Page Principles

Page has evolved significantly over the past 40 years but we still believe that the Principles our founders compiled in service of our mission hold very true today. 

They developed the Page Principles on the basis of the lifetime of work of Arthur W. Page, including speeches and writings. While Page did not write them himself, our founders believed it was important to capture, honor and promote the tenets by which he practiced public relations. Page members regard these principles as the guidelines by which they, and indeed all communications professionals, should undertake their role. Watch this video of Page President, Roger Bolton sharing what the Page Principles mean, and see how these principles continue to guide what we do in our reports.

1. Tell the truth.

Let the public know what's happening with honest and good intention; provide an ethically accurate picture of the enterprise's character, values, ideals and actions.

2. Prove it with action.

Public perception of an enterprise is determined 90 percent by what it does and 10 percent by what it says.

3. Listen to stakeholders.

To serve the enterprise well, understand what the public wants and needs and advocate for engagement with all stakeholders. Keep top decision makers and other employees informed about stakeholder reaction to the enterprise's products, policies and practices. To listen effectively, engage a diverse range of stakeholders through inclusive dialogue.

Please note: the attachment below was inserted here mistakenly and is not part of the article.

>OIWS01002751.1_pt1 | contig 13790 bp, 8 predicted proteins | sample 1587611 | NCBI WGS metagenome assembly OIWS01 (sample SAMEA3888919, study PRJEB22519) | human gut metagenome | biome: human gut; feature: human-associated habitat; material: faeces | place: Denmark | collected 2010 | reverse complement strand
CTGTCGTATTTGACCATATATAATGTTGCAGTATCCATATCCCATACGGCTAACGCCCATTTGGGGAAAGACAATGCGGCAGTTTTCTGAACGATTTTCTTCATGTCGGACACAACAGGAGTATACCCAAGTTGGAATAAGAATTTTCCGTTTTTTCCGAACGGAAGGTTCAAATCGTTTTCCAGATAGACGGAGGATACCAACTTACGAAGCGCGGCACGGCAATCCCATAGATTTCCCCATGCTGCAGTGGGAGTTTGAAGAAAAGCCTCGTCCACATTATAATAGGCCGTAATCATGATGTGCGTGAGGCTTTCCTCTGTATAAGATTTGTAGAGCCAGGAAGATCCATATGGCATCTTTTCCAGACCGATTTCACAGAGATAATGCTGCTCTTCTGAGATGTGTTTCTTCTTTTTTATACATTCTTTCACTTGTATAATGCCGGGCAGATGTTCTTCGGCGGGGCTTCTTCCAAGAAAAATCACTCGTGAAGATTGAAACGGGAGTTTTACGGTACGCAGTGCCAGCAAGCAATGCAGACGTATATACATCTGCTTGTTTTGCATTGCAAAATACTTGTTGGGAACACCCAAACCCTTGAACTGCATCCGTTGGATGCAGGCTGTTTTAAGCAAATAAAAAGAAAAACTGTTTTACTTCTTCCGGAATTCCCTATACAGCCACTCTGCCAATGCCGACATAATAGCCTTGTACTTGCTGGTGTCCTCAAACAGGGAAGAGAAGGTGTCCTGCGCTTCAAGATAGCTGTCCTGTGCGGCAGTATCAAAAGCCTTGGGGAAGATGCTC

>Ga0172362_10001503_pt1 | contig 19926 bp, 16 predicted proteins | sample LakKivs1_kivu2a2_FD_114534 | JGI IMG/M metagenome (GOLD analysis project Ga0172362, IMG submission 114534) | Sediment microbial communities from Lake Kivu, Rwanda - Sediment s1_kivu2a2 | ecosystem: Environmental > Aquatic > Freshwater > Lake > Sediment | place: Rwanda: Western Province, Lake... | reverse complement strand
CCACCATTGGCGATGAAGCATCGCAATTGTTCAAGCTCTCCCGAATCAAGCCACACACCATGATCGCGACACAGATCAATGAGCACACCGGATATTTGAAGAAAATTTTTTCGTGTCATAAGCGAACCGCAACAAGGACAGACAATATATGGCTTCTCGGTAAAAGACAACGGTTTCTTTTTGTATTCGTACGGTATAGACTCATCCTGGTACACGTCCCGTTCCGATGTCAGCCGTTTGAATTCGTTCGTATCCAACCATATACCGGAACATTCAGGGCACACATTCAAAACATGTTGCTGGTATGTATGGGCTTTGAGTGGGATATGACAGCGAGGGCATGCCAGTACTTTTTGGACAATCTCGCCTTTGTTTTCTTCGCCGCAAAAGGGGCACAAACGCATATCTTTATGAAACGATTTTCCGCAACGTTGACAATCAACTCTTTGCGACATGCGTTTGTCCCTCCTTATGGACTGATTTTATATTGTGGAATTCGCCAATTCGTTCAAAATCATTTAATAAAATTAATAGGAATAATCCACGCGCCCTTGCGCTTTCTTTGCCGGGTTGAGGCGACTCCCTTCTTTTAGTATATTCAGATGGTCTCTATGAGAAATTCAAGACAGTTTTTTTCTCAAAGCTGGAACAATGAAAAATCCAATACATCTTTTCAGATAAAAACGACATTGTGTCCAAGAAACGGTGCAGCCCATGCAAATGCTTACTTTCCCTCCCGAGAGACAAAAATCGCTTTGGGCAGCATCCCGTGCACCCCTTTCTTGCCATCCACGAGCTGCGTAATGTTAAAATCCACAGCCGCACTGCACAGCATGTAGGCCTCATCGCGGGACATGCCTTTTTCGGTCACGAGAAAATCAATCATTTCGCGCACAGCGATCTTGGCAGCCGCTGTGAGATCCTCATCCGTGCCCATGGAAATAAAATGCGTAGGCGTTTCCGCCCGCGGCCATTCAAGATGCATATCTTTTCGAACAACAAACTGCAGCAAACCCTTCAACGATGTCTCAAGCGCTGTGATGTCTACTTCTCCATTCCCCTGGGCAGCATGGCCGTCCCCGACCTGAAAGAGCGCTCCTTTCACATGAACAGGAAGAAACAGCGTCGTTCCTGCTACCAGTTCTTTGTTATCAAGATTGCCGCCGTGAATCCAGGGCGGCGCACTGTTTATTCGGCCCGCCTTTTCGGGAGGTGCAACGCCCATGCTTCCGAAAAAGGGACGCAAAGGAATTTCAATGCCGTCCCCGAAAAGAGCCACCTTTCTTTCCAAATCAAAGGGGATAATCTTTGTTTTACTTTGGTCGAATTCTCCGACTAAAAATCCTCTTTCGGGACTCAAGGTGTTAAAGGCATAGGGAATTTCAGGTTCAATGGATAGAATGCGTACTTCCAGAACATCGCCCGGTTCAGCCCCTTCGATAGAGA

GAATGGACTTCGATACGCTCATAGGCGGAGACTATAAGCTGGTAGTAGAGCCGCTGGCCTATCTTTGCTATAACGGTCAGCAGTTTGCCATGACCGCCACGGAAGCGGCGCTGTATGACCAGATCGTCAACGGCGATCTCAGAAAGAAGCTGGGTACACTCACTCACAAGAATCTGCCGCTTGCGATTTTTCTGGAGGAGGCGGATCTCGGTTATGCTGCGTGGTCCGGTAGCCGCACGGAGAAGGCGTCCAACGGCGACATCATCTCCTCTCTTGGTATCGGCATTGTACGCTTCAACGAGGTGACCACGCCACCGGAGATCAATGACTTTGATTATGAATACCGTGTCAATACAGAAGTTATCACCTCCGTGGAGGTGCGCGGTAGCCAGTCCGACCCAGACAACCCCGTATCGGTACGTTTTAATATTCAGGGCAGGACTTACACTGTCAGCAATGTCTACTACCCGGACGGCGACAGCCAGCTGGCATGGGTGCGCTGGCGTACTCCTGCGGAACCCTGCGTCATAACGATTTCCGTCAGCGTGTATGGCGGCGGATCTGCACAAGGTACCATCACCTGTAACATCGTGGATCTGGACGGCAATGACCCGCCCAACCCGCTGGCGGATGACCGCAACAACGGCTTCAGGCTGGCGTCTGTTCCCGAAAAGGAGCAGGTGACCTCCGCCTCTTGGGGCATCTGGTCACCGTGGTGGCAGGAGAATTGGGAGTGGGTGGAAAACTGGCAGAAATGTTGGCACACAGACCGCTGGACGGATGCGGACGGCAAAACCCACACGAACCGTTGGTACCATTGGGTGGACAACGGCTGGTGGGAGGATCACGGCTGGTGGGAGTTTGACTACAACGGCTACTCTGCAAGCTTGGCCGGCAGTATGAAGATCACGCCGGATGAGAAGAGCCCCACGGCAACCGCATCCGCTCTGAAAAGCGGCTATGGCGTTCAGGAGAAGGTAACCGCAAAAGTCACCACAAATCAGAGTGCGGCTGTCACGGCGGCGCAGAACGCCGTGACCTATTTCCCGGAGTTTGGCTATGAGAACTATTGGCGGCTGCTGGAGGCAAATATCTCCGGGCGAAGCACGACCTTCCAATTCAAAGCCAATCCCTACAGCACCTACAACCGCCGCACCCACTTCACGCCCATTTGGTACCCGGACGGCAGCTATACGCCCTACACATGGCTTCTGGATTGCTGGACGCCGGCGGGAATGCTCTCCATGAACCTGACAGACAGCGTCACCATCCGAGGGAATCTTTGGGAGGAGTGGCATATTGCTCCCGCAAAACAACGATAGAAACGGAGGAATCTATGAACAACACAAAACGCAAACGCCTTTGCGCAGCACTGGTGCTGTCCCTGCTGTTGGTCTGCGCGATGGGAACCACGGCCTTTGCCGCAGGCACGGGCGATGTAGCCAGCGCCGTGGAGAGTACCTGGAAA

4. Manage for tomorrow.

Anticipate public reaction and eliminate practices that create difficulties. Generate goodwill.

5. Conduct public relations as if the whole enterprise depends on it.

No strategy should be implemented without considering its impact on stakeholders. As a management and policymaking function, public relations should encourage the enterprise's decision making, policies and actions to consider its stakeholders' diverse range of views, values, experience, expectations and aspirations.

6. Realize an enterprise's true character is expressed by its people.

The strongest opinions — good or bad — about an enterprise are shaped by the words and deeds of an increasingly diverse workforce. As a result, every employee — active or retired — is involved with public relations. It is the responsibility of corporate communications to advocate for respect, diversity and inclusion in the workforce and to support each employee's capability and desire to be an honest, knowledgeable ambassador to customers, friends, shareowners and public officials.

7. Remain calm, patient and good-humored.

Lay the groundwork for public relations successes with consistent and reasoned attention to information and stakeholders. When a crisis arises, remember, cool heads communicate best.